Juhani Pallasmaa, The Soft-Spoken Finn With Big Ideas

Finnish Architect b. 1936

White-haired Juhani Pallasmaa, Finnish Architect and Educator
Juhani Pallasmaa, Finnish Architect and Educator. Photo © Soppakanuuna via Wikimedia Commons, Attribution-ShareAlike 3.0 Unported (CC BY-SA 3.0)

During his wildly prolific career, Juhani Pallasmaa has designed more than buildings. Through books, essays, and lectures, Pallasmaa has created an empire of ideas. How many young architects have been inspired by Pallasmaa's teaching and his classic text, The Eyes of the Skin, about architecture and the senses?

Architecture is a craft and an art to Pallasmaa. It has to be both, which makes architecture an "impure" or "messy" discipline. The soft-spoken Juhani Pallasmaa has formulated and described the essence of architecture (YouTube video) all of his life.


Born: September 14, 1936 in Hämeenlinna, Finland

Full Name: Juhani Uolevi Pallasmaa

Education: 1966: Helsinki University of Technology, Master of Science in Architecture

Selected Projects:

In Finland, Juhani Pallasmaa is known as a Constructivist. His work has been inspired by the simplicity of Japanese architecture and the abstraction of modern Deconstructivism. His only work in the US is the arrival plaza at Cranbrook Academy of Art (1994).

  • 2003-2006: Kamppi Centre, Helsinki.
  • 2004: Snow Show (with Rachel Whiteread), Lapland
  • 2002-2003: Bank of Finland Museum, Helsinki
  • 2002: Pedestrian and cycle bridge, Viikki Eco-village, Helsinki
  • 1989-91 Major extensions to Itäkeskus Shopping Centre, Helsinki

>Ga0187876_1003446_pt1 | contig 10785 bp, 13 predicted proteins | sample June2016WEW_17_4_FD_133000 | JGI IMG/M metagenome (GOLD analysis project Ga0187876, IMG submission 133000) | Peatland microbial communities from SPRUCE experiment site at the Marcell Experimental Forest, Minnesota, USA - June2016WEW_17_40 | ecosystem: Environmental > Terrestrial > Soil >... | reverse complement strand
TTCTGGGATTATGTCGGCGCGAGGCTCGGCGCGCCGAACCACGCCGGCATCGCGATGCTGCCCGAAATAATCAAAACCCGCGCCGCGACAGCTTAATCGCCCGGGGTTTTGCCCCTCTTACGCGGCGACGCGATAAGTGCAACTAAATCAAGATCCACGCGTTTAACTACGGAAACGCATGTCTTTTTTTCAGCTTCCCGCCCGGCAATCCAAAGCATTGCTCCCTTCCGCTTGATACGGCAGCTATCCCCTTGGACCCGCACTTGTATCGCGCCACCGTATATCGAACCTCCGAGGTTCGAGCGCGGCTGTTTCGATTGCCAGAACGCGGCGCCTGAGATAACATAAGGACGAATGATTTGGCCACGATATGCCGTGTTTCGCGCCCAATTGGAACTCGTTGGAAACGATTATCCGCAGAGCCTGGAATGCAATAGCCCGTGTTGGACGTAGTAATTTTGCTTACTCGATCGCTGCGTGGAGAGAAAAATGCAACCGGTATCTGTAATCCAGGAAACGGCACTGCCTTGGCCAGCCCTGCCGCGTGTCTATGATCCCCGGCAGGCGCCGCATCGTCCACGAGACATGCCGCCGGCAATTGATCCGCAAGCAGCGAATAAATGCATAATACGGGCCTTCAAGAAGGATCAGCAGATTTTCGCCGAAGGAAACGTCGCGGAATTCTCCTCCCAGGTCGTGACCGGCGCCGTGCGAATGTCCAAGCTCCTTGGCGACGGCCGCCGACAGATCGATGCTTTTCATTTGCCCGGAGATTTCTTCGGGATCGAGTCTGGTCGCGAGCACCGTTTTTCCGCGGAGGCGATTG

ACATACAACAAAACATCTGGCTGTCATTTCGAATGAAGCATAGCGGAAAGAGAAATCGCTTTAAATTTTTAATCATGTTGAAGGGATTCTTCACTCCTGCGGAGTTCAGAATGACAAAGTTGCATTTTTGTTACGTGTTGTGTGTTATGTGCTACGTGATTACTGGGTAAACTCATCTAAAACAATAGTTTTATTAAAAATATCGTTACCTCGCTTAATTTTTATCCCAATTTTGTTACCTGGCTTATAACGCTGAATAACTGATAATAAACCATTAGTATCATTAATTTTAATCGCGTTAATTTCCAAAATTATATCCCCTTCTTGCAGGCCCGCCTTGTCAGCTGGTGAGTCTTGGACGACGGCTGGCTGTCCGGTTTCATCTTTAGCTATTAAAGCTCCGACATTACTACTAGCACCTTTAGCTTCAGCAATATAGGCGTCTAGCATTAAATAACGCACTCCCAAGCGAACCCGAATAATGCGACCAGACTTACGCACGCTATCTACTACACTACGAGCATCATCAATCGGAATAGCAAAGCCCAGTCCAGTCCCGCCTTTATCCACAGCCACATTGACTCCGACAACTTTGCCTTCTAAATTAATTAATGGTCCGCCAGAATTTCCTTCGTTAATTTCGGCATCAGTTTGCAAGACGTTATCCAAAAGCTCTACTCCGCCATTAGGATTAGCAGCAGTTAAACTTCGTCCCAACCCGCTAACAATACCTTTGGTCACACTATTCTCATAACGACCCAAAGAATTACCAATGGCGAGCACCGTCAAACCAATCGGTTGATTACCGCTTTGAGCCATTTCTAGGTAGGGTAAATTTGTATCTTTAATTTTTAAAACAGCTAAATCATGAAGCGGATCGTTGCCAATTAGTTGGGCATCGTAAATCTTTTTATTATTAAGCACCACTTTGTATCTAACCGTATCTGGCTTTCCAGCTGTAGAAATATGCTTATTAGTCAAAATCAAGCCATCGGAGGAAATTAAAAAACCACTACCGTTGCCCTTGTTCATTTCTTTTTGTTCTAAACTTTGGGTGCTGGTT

• 1990-91: Outdoor spaces for Ruoholahti Residential Area, Helsinki
  • 1986-1991: Institut Finlandais (with Roland Schweitzer), Paris
  • 1987: Phone Booth Design for Helsinki Telephone Association
  • 1986: Renovation of Helsinki Old Market Hall, Helsinki
  • 1984-1986: Renovation of the Art Museum in Rovaniemi
  • 1970: Summer atelier of artist Tor Arne, Vänö Island

About Juhani Pallasmaa:

He promotes a back-to-basics, evolutionary approach to architecture that has become revolutionary in the 21st century. He told interviewer Rachel Hurst that computers have been misused to replace human thought and imagination. "The computer has no capacity for empathy, for compassion. The computer cannot imagine the use of space," he has said. "But the most important thing is that the computer cannot hesitate. Working between the mind and the hand we often hesitate, and we reveal our own answers in our hesitations."

Pallasmaa also suggests that architects and designers read novels and poetry to better understand architecture. Juhani Pallasmaa’s Book List is an eclectic mix of unexpected titles. "In my view, literature and the arts provide deep lessons on the essences of the world and life," he told Designers & Books. "Because architecture is fundamentally about life, I find the literary classics, or any fine novels and poems, to be essential books on architecture."

Writings and Teaching:

In spite of the many architecture projects he has completed, Pallasmaa may be best-known as a theorist and educator. He has taught at universities all over the world, including Washington University in St. Louis, Missouri. He has written and lectured extensively on cultural philosophy, environmental psychology, and architectural theory. His works are read in many architecture classrooms around the world.

  • Questions of Perception: Phenomenology of Architecture by Steven Holl, Juhani Pallasmaa, and Alberto Perez-Gomez
  • The Embodied Image: Imagination and Imagery in Architecture by Juhani Pallasmaa, Wiley, 2011
  • The Thinking Hand by Juhani Pallasmaa, Wiley, 2009
  • The Eyes of the Skin: Architecture and the Senses (1996) by Juhani Pallasmaa, Wiley, 2012
  • Encounters: Architectural Essays by Juhani Pallasmaa, Peter MacKeith, editor, 2006
  • Encounters 2 - Architectural Essays by Juhani Pallasmaa, Peter MacKeith, editor, 2012
  • Archipelago: Essays on Architecture by Juhani Pallasmaa, Peter MacKeith, editor
  • Understanding Architecture by Robert McCarter and Juhani Pallasmaa, Phaidon, 2012

Learn More: